Well, it was a transition. Part of it was I stopped drinking and went into recovery. After that, my music just started to shift. When I listen back to all of my rock and punk stuff—I was out there. I was singing about addiction, trouble and all that. I kind of went totally nuts in Chicago after we’d been on tour for like four years. Not with one band. We’d come home, then I’d go on tour with another band. I was really burned out and started writing acoustic songs. It just sort of came out. Then I came back to Woodstock because I ended up joining The Duke & the King with Simon Felice of the Felice Brothers. I came up to do a show with them and then they asked me to be in the band. A few weeks after that we were touring America and Europe. We did Jools Holland. It was this big shift. During that period, I was listening to Neil Young and Sam Cooke. Some Bob Dylan, but a lot of Neil Young. I was going back to Woodstock roots.
Did that style feel more natural to you?
Yeah, it felt natural because I was in a time of healing and self-knowledge. I was growing up so my music changed. Then, I made this “mountain Motown” record with my friend David [Baron] who produced it. I was like, “What is this?” I realized it was mountain music but kind of Motown, too, so I recorded this new acoustic-soul-folk record [The Rescue]. It was just David and I. We made the record, just the two of us—instead of with the band like the first Simi Stone record. I got it all out. This record was the real breakthrough, I think.
When you’re writing new songs, do you wait until you feel inspired to write? Or are you always composing?
When I write nowadays, I do it when I feel I have something I have to get out, when I’m pushed to do it. I should probably do it more. The initial idea comes out and that’s when the work comes in. I sit down and listen to what I just did, pick out the lyrics I like, and form a piece of music. I was writing a lot when I was on tour and performing with David Byrne. I didn’t have an instrument with me, so I just started writing on GarageBand. It became my diary.
How did you meet Rain Phoenix from LaunchLeft?
I’ve known Rain since I was 15. I met her and her brother River in Woodstock when they came through with their band Aleka’s Attic. I loved their band. This was 1991. When any band came to town, we’d all go to Tinker Street and watch them play—even though I was underage. Rain and River were basically still kids, too. They had a violist, but it was electric. I remember thinking, “Oh, my gosh!,” because I played violin and I never saw anybody playing viola in rock or indie music. At that point, I was really into The Cure and They Might Be Giants, as well as LeVert or something. It was a mish-mash. But I loved Aleka’s Attic and Rain. She was such a bad ass when I met her. She was just doing it. I loved her because I was always a little bit of a weirdo growing up and she was just like, “You! We are going to be friends.” I thought, “I think there’s something about this lifestyle that I like.” It really made an impression on me. It was a really sweet time. I was even more excited after that to go to college and be in the city. I electrified my violin and painted it. I was on my way.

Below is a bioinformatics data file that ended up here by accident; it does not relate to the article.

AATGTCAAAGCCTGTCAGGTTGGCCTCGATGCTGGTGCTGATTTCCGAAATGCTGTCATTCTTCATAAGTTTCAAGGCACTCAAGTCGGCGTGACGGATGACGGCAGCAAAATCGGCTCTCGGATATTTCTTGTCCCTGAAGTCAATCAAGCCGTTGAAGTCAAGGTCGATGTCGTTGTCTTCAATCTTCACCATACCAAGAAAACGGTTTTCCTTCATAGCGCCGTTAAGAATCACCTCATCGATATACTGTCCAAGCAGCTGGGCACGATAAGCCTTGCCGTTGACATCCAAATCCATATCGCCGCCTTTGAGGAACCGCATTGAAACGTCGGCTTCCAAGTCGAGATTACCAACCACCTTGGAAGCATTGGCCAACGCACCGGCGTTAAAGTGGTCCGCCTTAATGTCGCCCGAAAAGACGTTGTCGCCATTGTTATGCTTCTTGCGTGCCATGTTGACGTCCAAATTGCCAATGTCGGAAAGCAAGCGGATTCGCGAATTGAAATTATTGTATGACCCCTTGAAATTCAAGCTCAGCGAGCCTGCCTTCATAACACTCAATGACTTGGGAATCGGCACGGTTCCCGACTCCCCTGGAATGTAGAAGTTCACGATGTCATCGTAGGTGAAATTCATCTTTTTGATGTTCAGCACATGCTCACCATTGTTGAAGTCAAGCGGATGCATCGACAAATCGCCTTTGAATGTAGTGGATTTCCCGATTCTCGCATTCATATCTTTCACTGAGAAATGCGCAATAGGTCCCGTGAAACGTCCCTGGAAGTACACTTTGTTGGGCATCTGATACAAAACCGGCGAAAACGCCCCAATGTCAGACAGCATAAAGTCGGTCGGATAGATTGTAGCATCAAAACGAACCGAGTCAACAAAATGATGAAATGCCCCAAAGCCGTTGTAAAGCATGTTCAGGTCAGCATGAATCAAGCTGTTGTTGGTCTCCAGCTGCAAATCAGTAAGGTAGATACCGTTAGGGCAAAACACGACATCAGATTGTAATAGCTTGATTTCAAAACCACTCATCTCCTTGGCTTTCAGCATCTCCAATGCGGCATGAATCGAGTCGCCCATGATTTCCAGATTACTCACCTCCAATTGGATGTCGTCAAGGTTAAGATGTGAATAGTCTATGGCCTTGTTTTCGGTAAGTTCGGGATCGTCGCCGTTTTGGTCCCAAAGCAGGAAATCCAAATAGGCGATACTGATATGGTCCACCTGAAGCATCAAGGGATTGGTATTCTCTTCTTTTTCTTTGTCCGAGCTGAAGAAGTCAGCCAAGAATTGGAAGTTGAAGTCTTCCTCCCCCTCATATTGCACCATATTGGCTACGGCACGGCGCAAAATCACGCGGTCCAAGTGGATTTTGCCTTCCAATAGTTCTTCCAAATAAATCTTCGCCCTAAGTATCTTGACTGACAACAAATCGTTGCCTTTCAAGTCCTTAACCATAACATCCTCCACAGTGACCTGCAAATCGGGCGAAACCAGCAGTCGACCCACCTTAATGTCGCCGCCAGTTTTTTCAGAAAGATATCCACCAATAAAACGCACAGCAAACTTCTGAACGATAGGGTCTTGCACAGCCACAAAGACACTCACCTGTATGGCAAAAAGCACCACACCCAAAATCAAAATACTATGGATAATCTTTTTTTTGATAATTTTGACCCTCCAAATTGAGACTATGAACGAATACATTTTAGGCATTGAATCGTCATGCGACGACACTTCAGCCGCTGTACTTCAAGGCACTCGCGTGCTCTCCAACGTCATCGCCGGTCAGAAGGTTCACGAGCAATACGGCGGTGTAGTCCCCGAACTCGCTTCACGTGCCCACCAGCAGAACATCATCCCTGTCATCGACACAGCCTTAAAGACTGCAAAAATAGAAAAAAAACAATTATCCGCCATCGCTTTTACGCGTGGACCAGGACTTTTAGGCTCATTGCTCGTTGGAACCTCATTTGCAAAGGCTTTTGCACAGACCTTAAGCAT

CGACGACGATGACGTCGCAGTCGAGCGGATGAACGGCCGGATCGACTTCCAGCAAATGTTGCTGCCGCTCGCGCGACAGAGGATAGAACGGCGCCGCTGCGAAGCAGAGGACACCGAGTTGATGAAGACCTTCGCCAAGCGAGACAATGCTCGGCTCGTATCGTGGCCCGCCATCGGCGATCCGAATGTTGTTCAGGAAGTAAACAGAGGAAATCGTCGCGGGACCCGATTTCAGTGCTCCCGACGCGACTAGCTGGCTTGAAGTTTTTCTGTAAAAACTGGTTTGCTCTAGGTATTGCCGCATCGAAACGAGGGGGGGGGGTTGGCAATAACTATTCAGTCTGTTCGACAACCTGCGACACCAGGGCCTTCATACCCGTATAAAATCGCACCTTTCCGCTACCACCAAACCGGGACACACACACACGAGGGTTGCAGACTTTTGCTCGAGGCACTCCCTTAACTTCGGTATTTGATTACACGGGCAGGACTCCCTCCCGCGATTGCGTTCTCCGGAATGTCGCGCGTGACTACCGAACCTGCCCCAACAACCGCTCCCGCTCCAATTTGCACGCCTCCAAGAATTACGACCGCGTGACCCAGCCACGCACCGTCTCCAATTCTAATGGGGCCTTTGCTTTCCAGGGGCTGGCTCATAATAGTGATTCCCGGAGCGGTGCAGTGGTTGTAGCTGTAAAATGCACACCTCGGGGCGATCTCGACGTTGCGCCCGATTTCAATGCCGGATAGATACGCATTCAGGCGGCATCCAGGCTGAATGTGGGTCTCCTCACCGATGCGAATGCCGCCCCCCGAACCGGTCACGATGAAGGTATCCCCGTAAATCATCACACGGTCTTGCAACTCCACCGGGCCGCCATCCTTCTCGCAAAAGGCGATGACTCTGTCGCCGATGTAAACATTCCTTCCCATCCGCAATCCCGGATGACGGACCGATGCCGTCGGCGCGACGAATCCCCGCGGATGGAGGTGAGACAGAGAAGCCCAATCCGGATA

The new remix of “Beautiful One,” why’d you pick that for your LaunchLeft single?
Rain called me and was like, “I love this song. I want to put this out as the six-degrees of River series.” This new digital series is all connected to River in some way. She asked if it was already released, and it was. I put it out myself last year on The Rescue. We discussed other songs, but she really liked this one—so I offered to remix it and Rain liked that idea. I’d been playing in Pro Tools and GarageBand for the last couple years out of necessity, so I decided to try the remix myself, and I did it. Thankfully, she loved it.
It’s both trippy and poppy—the best of both worlds.
Yeah, it’s good that it’s trippy because it is a fucked-up time right now. Beyond that new single, I have a lot of music I’d love to release and I’m trying to figure out how to roll that out. Like everyone else, I’m waiting for the world to reopen. I have a record I made on my iPhone and it’s really personal. It’s about what’s happening now. I think it’d be cool to leave it how it is and not bring it into a studio. It’s kind of an art piece. I’m a visual artist too. It’s my way of getting through.